Then they need to start paying the going rate to up the capacity for future Urban Rail short-turn service. Reading Jct. in Somerville needs to be re-graded into a 2 x 2 track split with the Eastern Route. The Wellington-Malden passing siding needs to be upgraded for full service. The Reading pocket track needs to be upgraded for layover yard. Crossing protection needs to be upgraded, especially at places like Greenwood that still retain a staffed crossing tender.
Then for the outer half of the line they NEED that Bradford-replacement layover yard at the state line. And they'll need to start running a lot more Haverhill trains via the Lowell Line + Wildcat Branch to both increase frequencies on each of the currently conjoined halves, ease the dwell/overcrowding problem, lower the painfully long travel times to Haverhill, and have a less brittle schedule for surviving freight/Downeaster delays. They'll need to reconfigure the Wilmington platforms on the Lowell Line so both platforms are south of the MA 62 overpass accessible to Wildcat trains, instead of staggered and partially inaccessible like today (bonus: south of the overpass there'd be room for full-highs + a center passing track for freights/Downeaster). They *may* need to double-track the Wildcat. If the service shift substantially decreases frequencies at N. Wilmington, they *may* need to expedite sooner rather than later a rebuild of Salem St. station on the Wildcat as a replacement. And they should, if Bradford Layover is vacated, rebuild Bradford Station as full-highs with passing tracks using the yard real estate.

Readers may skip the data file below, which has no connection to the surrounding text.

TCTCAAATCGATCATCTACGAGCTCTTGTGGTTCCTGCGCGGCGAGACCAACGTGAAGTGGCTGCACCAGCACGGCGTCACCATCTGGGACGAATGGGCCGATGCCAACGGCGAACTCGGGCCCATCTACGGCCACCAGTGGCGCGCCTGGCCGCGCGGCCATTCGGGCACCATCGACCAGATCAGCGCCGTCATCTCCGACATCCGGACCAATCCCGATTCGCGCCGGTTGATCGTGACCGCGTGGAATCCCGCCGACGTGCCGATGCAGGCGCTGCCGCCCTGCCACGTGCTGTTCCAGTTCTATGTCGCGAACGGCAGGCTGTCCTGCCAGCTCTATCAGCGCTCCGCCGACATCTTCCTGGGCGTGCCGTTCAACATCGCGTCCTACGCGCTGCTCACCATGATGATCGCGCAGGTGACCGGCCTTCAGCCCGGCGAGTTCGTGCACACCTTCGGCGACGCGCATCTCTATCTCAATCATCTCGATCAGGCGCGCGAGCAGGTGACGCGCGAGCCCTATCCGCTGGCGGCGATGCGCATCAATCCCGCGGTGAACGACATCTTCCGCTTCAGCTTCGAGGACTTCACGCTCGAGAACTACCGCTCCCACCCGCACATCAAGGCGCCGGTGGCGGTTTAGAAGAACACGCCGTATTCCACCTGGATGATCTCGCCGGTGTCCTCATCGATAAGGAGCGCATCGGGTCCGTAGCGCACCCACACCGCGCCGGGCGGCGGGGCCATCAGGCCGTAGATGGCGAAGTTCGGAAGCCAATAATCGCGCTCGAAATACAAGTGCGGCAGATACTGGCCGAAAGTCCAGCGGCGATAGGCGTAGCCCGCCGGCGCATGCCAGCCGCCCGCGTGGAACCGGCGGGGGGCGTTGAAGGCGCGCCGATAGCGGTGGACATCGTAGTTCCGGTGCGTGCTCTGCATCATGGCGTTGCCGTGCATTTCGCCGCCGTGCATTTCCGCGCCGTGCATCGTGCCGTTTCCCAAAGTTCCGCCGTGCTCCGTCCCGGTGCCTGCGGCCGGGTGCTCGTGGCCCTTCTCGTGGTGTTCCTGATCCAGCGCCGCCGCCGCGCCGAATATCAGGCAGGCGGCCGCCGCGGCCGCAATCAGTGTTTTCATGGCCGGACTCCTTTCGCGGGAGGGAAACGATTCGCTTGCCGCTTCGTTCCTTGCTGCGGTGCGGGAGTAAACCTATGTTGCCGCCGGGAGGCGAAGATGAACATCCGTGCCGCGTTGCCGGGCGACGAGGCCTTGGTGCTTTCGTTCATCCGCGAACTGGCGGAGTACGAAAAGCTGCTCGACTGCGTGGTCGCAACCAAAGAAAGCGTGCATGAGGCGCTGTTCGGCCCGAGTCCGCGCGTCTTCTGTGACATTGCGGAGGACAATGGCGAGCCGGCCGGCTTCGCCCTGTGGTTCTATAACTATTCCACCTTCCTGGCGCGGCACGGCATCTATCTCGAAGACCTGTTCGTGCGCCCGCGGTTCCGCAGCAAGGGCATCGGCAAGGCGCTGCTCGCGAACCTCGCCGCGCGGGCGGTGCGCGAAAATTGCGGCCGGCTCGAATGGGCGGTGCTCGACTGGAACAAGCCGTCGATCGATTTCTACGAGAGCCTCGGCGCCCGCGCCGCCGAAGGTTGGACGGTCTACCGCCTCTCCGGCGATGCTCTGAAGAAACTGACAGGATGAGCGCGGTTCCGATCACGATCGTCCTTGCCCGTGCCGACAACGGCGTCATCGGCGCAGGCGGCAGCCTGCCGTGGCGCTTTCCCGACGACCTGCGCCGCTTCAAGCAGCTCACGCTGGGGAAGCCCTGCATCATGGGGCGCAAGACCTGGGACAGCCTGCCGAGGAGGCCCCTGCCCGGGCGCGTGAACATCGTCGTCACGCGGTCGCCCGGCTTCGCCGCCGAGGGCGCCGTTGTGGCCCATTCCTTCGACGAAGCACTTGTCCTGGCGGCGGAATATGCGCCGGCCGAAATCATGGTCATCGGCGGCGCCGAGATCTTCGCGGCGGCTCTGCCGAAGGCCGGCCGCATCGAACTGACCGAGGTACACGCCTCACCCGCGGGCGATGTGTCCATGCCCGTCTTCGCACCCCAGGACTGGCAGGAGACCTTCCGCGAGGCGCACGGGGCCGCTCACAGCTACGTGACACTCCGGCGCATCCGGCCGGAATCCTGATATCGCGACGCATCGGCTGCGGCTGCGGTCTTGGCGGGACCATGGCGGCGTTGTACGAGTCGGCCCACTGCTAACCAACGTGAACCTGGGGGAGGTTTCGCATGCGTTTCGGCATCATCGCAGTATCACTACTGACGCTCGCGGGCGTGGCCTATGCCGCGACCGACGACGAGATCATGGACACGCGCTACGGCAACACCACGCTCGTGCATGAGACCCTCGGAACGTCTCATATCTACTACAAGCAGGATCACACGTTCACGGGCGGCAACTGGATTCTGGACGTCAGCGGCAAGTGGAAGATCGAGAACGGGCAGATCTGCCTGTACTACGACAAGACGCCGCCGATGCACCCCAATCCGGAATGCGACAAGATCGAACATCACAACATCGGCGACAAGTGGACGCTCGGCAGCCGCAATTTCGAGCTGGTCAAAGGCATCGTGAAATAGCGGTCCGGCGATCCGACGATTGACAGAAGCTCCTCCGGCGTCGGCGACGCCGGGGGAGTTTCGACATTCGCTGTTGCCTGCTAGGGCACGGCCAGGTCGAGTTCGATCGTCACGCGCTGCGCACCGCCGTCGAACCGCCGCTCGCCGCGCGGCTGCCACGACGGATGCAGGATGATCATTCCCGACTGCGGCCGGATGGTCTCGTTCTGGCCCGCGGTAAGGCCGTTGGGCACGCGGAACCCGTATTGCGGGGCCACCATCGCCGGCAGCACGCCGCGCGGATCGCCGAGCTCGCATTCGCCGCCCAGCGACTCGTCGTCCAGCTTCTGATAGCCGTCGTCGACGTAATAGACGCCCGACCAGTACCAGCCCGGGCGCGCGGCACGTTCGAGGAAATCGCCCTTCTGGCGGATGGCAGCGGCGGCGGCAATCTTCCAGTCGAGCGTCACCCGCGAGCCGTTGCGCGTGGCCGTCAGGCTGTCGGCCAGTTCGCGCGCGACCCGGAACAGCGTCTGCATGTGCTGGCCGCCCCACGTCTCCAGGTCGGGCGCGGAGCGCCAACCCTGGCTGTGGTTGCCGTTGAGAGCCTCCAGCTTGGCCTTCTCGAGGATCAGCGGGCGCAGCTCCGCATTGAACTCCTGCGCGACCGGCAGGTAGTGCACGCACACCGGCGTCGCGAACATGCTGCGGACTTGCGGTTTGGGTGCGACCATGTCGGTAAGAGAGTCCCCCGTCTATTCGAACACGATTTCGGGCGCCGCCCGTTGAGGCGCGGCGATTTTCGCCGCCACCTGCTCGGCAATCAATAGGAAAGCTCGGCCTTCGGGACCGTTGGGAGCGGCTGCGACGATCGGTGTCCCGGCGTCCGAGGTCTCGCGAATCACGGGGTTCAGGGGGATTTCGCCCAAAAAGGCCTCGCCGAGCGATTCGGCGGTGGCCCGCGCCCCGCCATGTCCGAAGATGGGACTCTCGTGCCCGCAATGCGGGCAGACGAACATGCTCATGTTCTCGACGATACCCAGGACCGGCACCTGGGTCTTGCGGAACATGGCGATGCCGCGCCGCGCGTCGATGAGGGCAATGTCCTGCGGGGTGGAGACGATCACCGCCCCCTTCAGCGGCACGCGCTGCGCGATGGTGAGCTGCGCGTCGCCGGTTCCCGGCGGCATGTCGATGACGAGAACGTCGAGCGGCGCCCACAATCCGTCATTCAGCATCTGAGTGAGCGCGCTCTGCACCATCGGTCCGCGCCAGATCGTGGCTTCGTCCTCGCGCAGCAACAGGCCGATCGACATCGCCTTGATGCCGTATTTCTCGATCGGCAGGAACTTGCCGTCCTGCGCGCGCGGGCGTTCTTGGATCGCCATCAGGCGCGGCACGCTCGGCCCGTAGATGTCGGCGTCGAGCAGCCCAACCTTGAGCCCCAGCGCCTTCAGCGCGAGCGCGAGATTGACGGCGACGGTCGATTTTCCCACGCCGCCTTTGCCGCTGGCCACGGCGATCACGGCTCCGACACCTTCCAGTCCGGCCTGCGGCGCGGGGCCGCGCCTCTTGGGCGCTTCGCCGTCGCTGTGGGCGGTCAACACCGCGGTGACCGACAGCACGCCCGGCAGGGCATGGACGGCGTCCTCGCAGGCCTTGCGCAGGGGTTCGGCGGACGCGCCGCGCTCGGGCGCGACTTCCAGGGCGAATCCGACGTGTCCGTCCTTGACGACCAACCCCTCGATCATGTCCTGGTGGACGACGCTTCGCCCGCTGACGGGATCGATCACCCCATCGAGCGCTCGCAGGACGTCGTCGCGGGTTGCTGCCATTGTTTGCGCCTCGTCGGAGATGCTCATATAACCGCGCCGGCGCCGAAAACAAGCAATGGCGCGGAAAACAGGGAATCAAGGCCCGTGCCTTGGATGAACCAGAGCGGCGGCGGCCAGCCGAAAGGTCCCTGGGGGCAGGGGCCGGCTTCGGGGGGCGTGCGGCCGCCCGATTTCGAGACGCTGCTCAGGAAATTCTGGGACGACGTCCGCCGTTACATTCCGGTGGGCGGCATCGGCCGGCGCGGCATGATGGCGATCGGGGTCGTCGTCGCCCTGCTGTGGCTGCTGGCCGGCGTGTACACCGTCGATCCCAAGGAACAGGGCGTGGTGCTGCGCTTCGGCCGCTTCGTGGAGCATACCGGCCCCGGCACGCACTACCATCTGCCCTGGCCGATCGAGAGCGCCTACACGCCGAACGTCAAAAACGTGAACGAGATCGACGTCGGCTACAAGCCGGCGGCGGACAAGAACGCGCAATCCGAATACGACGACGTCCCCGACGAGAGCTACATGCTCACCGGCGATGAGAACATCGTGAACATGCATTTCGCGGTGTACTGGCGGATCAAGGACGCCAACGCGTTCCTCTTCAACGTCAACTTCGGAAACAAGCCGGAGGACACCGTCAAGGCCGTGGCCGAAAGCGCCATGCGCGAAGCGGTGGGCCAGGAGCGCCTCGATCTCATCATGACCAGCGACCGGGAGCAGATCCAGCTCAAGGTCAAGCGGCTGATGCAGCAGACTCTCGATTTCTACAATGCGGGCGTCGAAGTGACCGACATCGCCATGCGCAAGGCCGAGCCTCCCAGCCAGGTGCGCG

Plymouth is down to just 20 riders per day. The MBTA should really cut their losses there and make it weekend-only or something.
Which sucks because the TOD at Cordage Park isn't totally awful anymore. Still light years from where it needs to be, but there's at least a cornerstone of density-supporting tenants in place.
The decision to fork the terminals and cut back from Downtown Plymouth is now in its 22nd year of biting them square in the ass. Cordage is an afterthought, and an operational disaster...but the connecting bus transit really isn't bad. Kingston is getting OK utilization as a parking sink, but it's in the middle of a sand pit access-separated from the McMansion subdivision and flanked to the south by transient big-box retailers. With Kingston Collection in particular white-knuckling it through retail market volatility and distressingly high turnover rate for mall tenants. And while it also has OK bus access, the wall of highways surrounding it makes the access severely constrained. It's tough to see what kind of future that stop has staking itself to so much sprawl and bunkered-in surroundings. The odds of the mall being a ghost town in 12 years are astronomical, and the boost from RER service levels is largely going to leave the sand pit station stuck in prehistoric times.
Unfortunately I don't think there's any way to fix this other than doing what they should've done from Day 1: extend the last 1.2 miles to Downtown Plymouth (the townies seem to be realizing the folly of their initial opposition as they try to stimulate the area), close the Kingston sand pit, replace with a reanimated Kingston Depot on 3A in the walkable part of that downtown, shuttle buses FROM the walk-up density TO the malls not the other way around. They can keep the Kingston Branch for the layover yard. A bunch of messy loose ends to tie up to make it work, but the current setup really doesn't work for RER and it's really not a large sum at all to lay a mile-plus of track and build 2 outlying stations.